Monday, December 28, 2009

What If America Had An IPO To Raise Funds?

Taking a cue from public corporations, Robert J. Shiller suggests that governments should sell "trill" securities, allowing investors to own shares in a country's gross domestic product. Each trill would represent the equivalent of a trillionth of a nation's quarterly nominal GDP and could serve as a means for countries to create a cheap source of funding for future growth. See the following article from Economist's View.

Robert Shiller wants people to be able to take stock in America:
A Way to Share in a Nation’s Growth, by Robert J. Shiller, Commentary, NY Times: Corporations raise money by issuing both debt and equity, the latter giving investors an implicit share in future profits. Governments should do something like this, too, and not just rely on debt.

Borrowing a concept from corporate finance, governments could sell a new type of security that commits them to paying shares in national “profit,” as measured by gross domestic product. ... Such securities might help assuage doubts that governments can sustain the deficit spending required to keep sagging economies stimulated... In a recent pair of papers, my Canadian colleague Mark Kamstra ... and I have proposed a solution. We’d like our countries to issue securities that we call “trills,” short for trillionths. ...

Each trill would ... pay in perpetuity, and in domestic currency, a quarterly dividend equal to a trillionth of the nation’s quarterly nominal G.D.P. If substantial markets could be established..., trills would be a major new source of government funding. Trills would be issued with the full faith and credit of the respective governments. ... The market price of trills would fluctuate, reflecting the changing prospects for future G.D.P. growth, just as the market price of stocks reflects the changing prospects for future earnings growth. There is no complexity here. It is all plain-vanilla financing, though unconventional by today’s standards.

There are indications that officials in China are starting to worry about threats to their huge investment in United States debt from a possible outbreak of high inflation. The trills, tied to nominal G.D.P., would protect them. Right now TIPS, or Treasury Inflation-Protected Securities, are offering disappointingly low yields... Trills, even at an ultralow dividend yield, would seem more exciting as an inflation-protected prospect, because they represent a share in future economic growth.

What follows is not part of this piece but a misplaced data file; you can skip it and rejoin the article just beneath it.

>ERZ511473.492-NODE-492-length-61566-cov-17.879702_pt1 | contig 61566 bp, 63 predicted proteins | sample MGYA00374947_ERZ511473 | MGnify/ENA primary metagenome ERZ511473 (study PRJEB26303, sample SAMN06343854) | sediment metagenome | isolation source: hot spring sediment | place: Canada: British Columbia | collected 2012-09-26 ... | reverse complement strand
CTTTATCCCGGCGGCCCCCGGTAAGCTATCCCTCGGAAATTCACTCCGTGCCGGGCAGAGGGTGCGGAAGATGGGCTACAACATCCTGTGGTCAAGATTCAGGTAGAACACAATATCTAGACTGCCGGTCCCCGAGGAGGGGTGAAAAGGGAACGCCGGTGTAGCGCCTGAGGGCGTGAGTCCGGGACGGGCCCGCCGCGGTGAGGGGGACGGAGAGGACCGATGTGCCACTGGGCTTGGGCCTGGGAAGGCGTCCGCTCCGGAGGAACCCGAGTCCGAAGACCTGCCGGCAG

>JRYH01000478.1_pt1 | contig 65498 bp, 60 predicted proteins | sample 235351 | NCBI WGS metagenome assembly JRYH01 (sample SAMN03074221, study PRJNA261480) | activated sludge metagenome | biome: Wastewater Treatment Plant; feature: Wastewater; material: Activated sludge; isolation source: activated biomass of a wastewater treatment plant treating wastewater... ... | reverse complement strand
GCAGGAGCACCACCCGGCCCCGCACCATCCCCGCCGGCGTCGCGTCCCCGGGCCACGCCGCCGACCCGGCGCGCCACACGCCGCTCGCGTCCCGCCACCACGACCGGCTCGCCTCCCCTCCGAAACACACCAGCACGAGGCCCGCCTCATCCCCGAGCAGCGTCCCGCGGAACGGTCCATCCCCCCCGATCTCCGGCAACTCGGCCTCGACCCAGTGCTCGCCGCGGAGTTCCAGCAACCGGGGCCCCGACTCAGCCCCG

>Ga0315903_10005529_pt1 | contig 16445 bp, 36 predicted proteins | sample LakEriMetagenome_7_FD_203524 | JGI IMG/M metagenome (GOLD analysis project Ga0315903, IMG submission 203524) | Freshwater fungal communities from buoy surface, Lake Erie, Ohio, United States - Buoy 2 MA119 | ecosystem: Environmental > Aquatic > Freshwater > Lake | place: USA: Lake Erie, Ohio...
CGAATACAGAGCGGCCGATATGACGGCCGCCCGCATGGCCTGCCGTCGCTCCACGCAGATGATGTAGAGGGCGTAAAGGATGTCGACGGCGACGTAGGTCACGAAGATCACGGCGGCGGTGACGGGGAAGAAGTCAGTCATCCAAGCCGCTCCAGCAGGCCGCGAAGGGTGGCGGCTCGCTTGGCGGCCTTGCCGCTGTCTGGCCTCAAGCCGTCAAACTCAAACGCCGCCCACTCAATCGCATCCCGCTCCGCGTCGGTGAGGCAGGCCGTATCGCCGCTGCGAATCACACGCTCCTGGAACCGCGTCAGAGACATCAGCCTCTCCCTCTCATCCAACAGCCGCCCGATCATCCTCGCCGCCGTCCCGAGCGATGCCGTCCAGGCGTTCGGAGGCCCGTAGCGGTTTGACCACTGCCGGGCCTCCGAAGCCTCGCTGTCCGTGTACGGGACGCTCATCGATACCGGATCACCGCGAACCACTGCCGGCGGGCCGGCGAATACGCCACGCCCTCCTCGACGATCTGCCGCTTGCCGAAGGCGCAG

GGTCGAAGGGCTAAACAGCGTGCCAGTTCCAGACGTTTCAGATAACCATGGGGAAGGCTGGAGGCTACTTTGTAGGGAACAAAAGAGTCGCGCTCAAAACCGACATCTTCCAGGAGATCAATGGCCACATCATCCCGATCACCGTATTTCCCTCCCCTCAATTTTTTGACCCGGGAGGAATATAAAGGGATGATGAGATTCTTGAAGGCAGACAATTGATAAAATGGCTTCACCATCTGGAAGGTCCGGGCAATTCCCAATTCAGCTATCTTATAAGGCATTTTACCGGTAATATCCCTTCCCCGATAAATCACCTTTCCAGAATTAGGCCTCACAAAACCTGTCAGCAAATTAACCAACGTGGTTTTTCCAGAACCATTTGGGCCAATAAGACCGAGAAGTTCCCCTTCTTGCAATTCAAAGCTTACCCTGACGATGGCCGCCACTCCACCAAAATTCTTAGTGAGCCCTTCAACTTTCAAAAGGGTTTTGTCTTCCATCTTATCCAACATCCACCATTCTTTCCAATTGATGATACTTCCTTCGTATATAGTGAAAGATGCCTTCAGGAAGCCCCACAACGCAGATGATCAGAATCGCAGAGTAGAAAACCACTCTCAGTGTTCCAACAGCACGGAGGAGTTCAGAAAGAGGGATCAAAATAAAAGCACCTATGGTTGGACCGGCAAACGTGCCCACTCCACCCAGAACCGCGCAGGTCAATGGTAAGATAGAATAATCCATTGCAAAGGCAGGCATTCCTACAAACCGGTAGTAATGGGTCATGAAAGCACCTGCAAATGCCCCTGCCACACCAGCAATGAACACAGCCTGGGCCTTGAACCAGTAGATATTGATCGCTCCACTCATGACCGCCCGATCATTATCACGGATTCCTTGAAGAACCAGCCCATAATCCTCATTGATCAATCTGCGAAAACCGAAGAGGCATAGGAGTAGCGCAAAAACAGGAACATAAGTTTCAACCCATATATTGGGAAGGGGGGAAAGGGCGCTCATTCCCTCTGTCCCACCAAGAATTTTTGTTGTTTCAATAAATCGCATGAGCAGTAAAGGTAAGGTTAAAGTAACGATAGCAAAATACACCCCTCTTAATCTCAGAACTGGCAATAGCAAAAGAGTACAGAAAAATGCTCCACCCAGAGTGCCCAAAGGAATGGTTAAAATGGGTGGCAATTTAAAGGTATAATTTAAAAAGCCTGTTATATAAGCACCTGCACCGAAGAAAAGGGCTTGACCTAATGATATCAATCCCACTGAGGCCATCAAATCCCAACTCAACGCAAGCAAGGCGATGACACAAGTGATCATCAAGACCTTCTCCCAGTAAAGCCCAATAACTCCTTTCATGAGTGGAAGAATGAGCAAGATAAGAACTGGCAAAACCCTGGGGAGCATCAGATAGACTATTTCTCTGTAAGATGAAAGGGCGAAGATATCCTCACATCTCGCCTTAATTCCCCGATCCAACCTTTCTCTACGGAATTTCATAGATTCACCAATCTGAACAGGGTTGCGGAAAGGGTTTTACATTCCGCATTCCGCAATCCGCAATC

The United States government is highly unlikely to default on its debt, but even this remote possibility would be virtually eliminated by trills, because the government’s dividend burden would automatically decline in tough times, when G.D.P. declined. ...

In fact, issuing shares in G.D.P. might even be viewed as a policy that systematically rectifies a wide array of imbalances in capital flows. People who expect strong economic growth in a country would bid up the price of a claim on its G.D.P., creating a cheap source of funding for the issuing government. So a country with good investment prospects gets the resources at a low current cost. There would be no need for central bank machinations to try to correct global imbalances. ...

Someday, China might issue shares in its G.D.P..., and international investors who would love to participate in its economic miracle might put a very high price on them. That could help secure international financing of future growth without relying on the enormous government and enterprise saving that is now suppressing China’s standard of living.

Proposals for securities like trills have been aired many times over the years. ... So far, these proposals have gone unheeded. But the current environment may be more suitable for them.
This shifts risk around a bit, etc., but I can't say I'm convinced this is some sort of magic means of financing government activities.

This post has been republished from Mark Thoma's blog, Economist's View.

No comments: